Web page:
On the legal front, the government passed a new law in 2016 allowing self-driving vehicles on a limited number of highways. More stringent regulations on data privacy and standards for drones may be on its way. The government may establish a broader Charter of Ethics for AI by 2018. This suggests a wide range future AI development should be expected from South Korea.

Mike Pompeo Discusses His Views On North Korea at Confirmation Hearing

Leon Whyte

On Apr 12, 2018, Secretary of State Nominee Mike Pompeo’s confirmation hearing was held by the Senate Foreign Relations Committee. As expected, a key concern of many senators was Pompeo’s views about North Korea.

One worry was Pompeo’s previous comments as the head of the CIA that implied he favored North Korean regime change. In answer to Senator Cardin’s questioning, Pompeo responded that “I have never advocated for regime change,” and “I am not advocating for regime change.”

Another topic of discussion was Pompeo’s views of the upcoming U.S.-North Korea summit. Pompeo played down expectations of a “comprehensive agreement coming out of a single meeting. However, he noted that he did expect the meeting to “set out the conditions that would be acceptable to each side for the two leaders that will ultimately make the decision about whether such an agreement can be achieved and then set in place.”

Pompeo also expressed his belief that in past negotiations with North Korea, the U.S. had relaxed sanctions too early. Because of this, North Korea should not expect any rewards until it has completed steps to irreversibly dismantle its nuclear program. On the likelihood of a successful deal, Pompeo said, “It is a tall order, but I am hopeful that President Trump can achieve that through sound diplomacy.”

When asked about the goal of the Summit, Pompeo was clear: “to develop an agreement with the North Korean leadership such that the North Korean leadership will step away from its efforts to hold America at risk with nuclear weapons, completely and verifiably.” When questioned about additional goals by Sen. Cory Gardner, Pompeo added the following caveat: “We need to ensure that we continue to provide a strategic deterrence framework for our allies in the region: the South Koreans, the Japanese and others as well. But the purpose of the meeting is to address the threat to the United States.”

Japan Foreign Minister Visits South Korea

Jessie Chen

Japan Foreign Minister Taro Kono arrived on Apr 10, 2018 in Seoul for a two-day visit. The visit was planned before the U.S.-North Korea summit and Inter-Korea summit. Concerned that Japan could be left out of talks on the Korean Peninsula, Minister Kono visited South Korea to reaffirm Japan’s close cooperation with South Korea about the denuclearization of North Korea. 

The Japanese Foreign Minister visited the Korean National Cemetery and was the first one to do so. Minister Kono met with the South Korean Foreign Minister Kang Kyung-wha at the National Cemetery. Minister Kang said that the following few months with the planned U.S.-North Korea summit and Inter-Korea summit are crucial times for the Korean Peninsula and the Northeast Asian region to pursue peace and stability.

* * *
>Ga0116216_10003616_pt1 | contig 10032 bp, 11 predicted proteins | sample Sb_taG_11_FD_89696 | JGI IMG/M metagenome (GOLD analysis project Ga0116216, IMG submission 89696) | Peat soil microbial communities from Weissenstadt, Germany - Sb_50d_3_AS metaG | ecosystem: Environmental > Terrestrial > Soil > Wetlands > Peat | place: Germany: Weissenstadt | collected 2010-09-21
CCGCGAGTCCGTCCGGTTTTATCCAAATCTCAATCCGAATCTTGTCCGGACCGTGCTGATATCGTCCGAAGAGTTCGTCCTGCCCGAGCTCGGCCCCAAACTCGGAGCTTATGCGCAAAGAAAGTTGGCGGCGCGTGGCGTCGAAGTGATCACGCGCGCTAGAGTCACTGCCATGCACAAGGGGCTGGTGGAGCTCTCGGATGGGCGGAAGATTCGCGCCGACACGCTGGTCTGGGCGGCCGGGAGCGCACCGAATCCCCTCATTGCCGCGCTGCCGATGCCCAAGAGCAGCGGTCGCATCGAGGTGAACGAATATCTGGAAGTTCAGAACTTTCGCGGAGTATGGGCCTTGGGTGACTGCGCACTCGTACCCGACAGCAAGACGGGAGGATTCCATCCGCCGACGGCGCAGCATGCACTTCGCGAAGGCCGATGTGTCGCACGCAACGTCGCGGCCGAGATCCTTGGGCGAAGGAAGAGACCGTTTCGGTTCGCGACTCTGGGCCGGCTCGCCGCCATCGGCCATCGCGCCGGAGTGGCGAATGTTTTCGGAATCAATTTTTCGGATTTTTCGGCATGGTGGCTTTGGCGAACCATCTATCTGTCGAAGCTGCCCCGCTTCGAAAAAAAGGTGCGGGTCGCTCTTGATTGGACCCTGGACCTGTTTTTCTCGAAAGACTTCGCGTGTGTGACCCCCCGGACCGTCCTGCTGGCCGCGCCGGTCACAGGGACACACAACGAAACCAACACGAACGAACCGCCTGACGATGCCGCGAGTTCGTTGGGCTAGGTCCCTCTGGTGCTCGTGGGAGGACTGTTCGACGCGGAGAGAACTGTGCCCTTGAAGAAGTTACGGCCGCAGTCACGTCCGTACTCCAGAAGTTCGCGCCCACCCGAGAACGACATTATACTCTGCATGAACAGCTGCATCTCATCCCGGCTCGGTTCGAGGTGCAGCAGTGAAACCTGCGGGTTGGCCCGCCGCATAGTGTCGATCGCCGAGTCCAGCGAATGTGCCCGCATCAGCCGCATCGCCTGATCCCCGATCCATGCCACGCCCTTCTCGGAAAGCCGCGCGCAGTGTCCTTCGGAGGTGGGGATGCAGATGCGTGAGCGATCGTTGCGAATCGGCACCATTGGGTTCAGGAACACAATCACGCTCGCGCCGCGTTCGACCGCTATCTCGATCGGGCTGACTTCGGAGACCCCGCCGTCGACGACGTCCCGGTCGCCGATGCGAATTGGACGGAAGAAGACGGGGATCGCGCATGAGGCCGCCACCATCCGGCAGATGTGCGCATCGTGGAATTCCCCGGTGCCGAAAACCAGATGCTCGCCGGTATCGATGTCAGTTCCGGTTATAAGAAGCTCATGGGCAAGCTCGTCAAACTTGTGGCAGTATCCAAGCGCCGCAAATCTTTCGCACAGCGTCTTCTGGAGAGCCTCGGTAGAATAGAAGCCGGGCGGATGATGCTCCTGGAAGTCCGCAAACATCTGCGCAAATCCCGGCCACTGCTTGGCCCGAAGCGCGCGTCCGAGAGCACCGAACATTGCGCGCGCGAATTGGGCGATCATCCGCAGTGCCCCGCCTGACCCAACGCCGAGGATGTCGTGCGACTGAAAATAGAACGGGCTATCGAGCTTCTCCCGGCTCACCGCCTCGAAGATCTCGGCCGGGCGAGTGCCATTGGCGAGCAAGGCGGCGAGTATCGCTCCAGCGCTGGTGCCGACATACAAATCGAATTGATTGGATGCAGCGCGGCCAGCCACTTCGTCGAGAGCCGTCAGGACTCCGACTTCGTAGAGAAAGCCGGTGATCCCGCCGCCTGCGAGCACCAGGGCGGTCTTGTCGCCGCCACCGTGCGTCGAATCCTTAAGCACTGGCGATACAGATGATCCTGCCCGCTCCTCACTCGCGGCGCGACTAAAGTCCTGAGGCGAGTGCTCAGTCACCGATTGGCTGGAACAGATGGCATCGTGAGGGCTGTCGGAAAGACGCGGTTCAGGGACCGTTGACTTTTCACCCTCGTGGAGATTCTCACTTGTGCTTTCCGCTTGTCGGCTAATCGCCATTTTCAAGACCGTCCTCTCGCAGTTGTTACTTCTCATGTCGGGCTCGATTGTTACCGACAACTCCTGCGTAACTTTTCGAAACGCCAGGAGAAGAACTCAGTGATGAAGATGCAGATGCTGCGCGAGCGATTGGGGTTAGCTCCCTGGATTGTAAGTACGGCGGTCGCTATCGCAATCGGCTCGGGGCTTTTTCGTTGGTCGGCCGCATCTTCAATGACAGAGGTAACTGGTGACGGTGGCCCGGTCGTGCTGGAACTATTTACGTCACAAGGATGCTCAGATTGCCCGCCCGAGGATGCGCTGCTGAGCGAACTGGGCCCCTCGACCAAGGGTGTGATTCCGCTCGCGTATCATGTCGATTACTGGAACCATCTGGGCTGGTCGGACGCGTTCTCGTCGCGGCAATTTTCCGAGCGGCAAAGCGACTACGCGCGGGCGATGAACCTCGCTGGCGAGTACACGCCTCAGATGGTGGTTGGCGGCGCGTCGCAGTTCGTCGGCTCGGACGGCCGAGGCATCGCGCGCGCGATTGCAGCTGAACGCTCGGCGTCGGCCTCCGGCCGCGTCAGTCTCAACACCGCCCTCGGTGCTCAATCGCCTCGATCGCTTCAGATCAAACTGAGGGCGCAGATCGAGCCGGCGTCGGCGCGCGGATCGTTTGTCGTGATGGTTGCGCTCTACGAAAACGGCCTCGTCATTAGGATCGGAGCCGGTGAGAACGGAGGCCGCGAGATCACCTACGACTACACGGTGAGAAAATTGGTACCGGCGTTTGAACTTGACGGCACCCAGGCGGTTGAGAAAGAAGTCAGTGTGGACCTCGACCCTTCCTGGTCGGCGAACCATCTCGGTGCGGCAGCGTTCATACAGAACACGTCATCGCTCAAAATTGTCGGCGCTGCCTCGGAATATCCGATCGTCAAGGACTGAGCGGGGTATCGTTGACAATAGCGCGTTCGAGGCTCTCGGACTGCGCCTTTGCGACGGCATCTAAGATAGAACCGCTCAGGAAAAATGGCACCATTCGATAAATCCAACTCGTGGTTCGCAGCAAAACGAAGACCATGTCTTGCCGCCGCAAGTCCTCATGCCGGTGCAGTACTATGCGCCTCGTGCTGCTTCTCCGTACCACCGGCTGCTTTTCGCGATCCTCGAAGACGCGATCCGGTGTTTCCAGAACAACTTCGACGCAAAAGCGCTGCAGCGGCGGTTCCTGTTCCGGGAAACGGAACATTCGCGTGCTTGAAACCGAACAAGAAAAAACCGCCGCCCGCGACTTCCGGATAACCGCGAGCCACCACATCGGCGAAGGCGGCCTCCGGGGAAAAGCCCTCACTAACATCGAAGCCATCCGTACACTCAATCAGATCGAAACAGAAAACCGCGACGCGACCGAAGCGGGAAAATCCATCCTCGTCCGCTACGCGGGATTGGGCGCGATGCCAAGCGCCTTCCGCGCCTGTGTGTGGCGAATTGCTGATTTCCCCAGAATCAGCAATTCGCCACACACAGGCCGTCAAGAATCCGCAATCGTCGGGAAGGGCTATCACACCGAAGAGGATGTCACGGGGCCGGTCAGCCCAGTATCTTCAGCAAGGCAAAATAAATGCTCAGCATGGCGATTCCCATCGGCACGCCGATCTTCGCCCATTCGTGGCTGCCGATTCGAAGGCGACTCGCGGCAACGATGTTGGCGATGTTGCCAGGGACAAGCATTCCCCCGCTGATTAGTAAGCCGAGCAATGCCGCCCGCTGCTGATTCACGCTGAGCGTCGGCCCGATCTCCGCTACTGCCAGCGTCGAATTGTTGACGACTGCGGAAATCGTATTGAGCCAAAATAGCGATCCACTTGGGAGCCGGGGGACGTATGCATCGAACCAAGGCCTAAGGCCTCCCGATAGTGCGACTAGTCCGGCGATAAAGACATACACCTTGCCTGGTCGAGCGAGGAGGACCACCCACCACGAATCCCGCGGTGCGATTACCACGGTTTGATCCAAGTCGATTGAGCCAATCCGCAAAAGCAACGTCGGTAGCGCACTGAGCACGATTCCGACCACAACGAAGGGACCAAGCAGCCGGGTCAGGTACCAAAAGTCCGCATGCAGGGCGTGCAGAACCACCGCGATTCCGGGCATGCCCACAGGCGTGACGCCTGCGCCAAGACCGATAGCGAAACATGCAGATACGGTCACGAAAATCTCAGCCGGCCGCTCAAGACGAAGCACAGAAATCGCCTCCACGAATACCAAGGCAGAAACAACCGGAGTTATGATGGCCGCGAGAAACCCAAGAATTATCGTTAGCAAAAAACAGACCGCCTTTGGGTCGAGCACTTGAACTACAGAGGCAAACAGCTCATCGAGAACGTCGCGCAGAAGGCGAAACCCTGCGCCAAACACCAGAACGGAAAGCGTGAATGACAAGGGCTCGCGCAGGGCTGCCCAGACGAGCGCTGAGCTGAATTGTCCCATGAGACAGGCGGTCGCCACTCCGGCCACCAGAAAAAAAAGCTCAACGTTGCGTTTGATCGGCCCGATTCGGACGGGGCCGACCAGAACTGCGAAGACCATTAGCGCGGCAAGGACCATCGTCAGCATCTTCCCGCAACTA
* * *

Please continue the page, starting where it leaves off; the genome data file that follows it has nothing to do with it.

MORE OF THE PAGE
During the visit, Minister Kono said Japan hopes that South Korea could raise the issue of Japanese abductees in North Korea and bring Japan’s opinions on the North Korea’s nuclear weapons and missile programs during the Inter-Korea summit. 

A trilateral South Korea-China-Japan summit is expected to be held in Tokyo around May 9.
Chinese Foreign Minister Wang Yi plans to visit Japan in mid-April officially and meet with Foreign Minister Kono.

This Week in History: April Revolution

On Apr. 19, 1960 also known as “Sa-il-gu,” students led mass protests against the Rhee Syng-man administration for its oppressiveness and corruption. Before the demonstrations, Rhee Syngman, the first president of South Korea,won re-election to a fourth term on March 15 and faced allegations of electoral fraud. Massive protests took place and escalated after a student’s body was found with a tear gas grenade stuck in his eye from a riot in Masan. On Apr. 19, over 100,000 university and high school students participated in the protests.The police opened fire and 180 students were shot dead. The public unanimously joined with the students and on Apr, 26, Rhee stepped down as president ending 12 years of his rule and of his Liberal Party. 


Understanding North Korea’s Outreach in 2018
12:00 PM- 1:30 PM, Thursday, April 19, 2018
Korea Economic Institute of America
1800 K Street, NW Suite 300
Washington, DC 20006

GW Institute for Korean Studies 2018 Signature Conference: The Evolution of Rights in Korea
8:30 AM- 6:00 PM, Friday, April 20, 2018
8:30 AM- 11:30 AM, Saturday, April 21, 2018
Lindner Family Commons, Elliott School of International Affairs
1957 E Street NW, Room 602
Washington, DC 20052

DC Asia Policy Happy Hour - April 2018
5:30 PM- 9:00 PM, Friday, April 20, 2018
Prequel DC
919 19th St NW
Washington, DC 20006

Advocacy for South Korea’s International Development
Hosted by GW Institute for Korean Studies
3:00 PM- 5:00 PM, Monday, April 23, 2018
The Elliott School of International Affairs
1957 E St. NW, Suite 505
Washington, DC 20052

Economic Engagement with North Korea – Opportunities and Challenges
Hosted by GW Institute for Korean Studies
12:00 PM- 2:00 PM, April 27, 2018
The Elliott School of International Affairs
1957 E St. NW, Suite 503
Washington, DC 20052

Spring Summitry on the Korean Peninsula: Peace Breaking Out or Last Gasp Diplomacy?
9:00 AM- 11:30 AM, Monday May 7, 2018
Center for Strategic and International Studies
1616 Rhode Island Avenue, NW
Washington, DC 20036